INTRODUCTION TO MATLAB
1.5 Pause command
A pause command in a script causes execution to stop temporarily. To continue just hit
Enter. You can also give it a time argument like this
which will cause the script to pause for 0.2 seconds, then
continue. And, of course, you can
ask for a pause of any number or fractions of seconds. Note, however, that if you choose
a really short pause, like 0.001 seconds, the pause will not be so quick. Its length will be
determined instead by how fast the computer can run your script.
1.6 Online Help
If you need to find out about something in Matlab you can use help or lookfor at the
>>prompt. There is also a wealth of information under Help Desk in the Help menu
of Matlab's command window. For example maybe you are wondering about the atan2
function mentioned in Sec. 1.2. Type
at the >>prompt to find information about how this form of
the inverse tangent function
works. Also type
to find out what Matlab's Bessel function routines are
called. Help will only work if you
know exactly how Matlab spells the topic you are looking for.
Lookfor is more general. Suppose you wanted to know how
Matlab handles elliptic
integrals. help elliptic is no help, but typing
will tell you that you should use
to find what you want.
1.7 Making Matlab Be Quiet
Any line in a script that ends with a semicolon will execute without printing to the screen.
Try, for example, these two lines of code in a script or at the >> command prompt.
Even though the variable a didn't print, it is loaded with
sin (5), as you can see by typing
When your script fails you will need to look at the data it is working with to see what went
wrong. In Matlab this is easy because after you run a script all of the data in that script
is available at the Matlab >>prompt. So if you need to know the value of a in your script
and its value will appear on the screen. You can also make
plots of your data in the
command window. For example, if you have arrays x and y in your script and you want to
see what y(x) looks like, just type plot(x,y) at the command prompt.
The following Matlab commands are also useful for debugging:
who lists active
whos lists active variables and their sizes
what lists .m files available in the current directory
This information is also available in the workspace window
on your screen and described in
the next section.
1.9 Arranging the Desktop
A former student, Lance Locey, went directly from this Introduction to Matlab to doing
research with it and has found the following way of arranging a few of Matlab's windows on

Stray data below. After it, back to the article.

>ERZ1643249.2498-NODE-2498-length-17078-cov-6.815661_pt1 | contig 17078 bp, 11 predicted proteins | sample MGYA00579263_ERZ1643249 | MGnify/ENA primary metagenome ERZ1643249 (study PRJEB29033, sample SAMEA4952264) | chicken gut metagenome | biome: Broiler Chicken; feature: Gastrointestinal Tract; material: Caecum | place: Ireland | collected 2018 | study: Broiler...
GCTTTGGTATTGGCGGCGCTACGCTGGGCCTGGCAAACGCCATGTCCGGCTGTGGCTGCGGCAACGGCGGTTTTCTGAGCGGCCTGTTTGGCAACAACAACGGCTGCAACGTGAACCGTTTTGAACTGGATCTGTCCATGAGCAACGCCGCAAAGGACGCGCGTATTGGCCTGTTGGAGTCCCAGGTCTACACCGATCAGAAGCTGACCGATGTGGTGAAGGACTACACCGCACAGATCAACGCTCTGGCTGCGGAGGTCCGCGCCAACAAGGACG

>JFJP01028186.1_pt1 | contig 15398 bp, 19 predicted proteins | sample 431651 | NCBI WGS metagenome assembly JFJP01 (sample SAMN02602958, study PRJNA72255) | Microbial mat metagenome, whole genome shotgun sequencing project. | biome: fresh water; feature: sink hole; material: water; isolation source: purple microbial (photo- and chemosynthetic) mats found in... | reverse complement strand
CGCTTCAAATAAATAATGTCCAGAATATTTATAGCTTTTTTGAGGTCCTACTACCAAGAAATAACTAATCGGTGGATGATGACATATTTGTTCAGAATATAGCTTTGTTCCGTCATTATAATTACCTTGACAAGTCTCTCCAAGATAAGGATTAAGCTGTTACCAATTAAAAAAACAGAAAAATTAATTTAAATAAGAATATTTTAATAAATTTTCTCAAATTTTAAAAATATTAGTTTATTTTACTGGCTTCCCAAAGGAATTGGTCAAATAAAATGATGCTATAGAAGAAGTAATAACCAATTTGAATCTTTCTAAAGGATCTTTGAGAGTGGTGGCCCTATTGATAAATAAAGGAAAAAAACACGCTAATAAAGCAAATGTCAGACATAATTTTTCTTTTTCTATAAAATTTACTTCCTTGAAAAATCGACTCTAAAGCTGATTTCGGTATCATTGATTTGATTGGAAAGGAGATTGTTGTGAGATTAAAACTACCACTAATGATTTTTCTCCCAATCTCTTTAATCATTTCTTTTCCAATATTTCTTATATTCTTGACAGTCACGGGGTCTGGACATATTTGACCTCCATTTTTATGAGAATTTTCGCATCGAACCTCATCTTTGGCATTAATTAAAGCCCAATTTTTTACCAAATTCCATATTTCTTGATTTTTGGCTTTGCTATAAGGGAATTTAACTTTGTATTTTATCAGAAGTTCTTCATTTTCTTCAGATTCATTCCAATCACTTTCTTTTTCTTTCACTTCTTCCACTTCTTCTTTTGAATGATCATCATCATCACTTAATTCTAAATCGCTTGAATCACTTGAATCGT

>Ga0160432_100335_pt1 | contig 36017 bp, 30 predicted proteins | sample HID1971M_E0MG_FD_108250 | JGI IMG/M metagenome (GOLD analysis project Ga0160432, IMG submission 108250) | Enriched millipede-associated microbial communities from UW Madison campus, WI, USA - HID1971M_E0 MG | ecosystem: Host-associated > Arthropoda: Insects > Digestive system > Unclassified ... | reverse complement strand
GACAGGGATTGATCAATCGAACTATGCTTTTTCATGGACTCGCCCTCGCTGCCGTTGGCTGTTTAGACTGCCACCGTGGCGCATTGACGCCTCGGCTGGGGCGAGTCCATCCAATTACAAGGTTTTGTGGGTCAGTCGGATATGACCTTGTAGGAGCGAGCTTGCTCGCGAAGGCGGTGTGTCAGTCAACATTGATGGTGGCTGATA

the desktop to be very helpful. (A visual representation of this layout appears in Fig. 1.1.)
1. Make the command window wide and not very tall,
stretching across the bottom of
2. Open a script editing window (click on the open-a- le icon on the tool bar) and place
on the left side, just above the command window.
3. Click on View on the tool bar, then on Workspace to open the workspace window,
and place it at the upper right.
Figure 1.1 A convenient arrangement of the desktop
4. In the command window type a=1 so that you have a
variable in the workspace
window, then double click on the yellow name icon for a in the workspace window
to make the Array Editor appear. Then place this window just below the workspace
window and above the command window, at the left side of the desktop (see the next
With these windows in place you can simultaneously edit
your script, watch it run in the
command window, and view the values of variables in the array editor. You will find that
this is very helpful later when our scripts become more complicated, because the key to
debugging is to be able to see the sizes of the arrays that your script is using and the
numerical values that they contain. In the next section you will work through a simple
example of this procedure.
1.10 Sample Script
To help you see what a script looks like and how to run and debug it, here is a simple one
that asks for a small step-size h along the x-axis, then plots the function cos x
from x = 0 to x = 20. The script then prints the step-size h and tells you that it is finished.
The syntax and the commands used in this script are unfamiliar to you now, but you will
learn all about them shortly. Type this script into an M- le called test.m using Matlab's
editor with the desktop arranged as shown on the previous page. Save it, then run it by
in the command window. Or, alternatively, press F5 while
the editing window is active and
the script will be saved, then executed. Run the sample script below three times using these
values of h: 1, 0.1, 0.01. As you run it look at the values of the variables h, x, and f in the
workspace window at the upper right of the desktop, and also examine a few values in the
array editor just below it so that you understand what the array editor does.
clear, % clear all variables from memory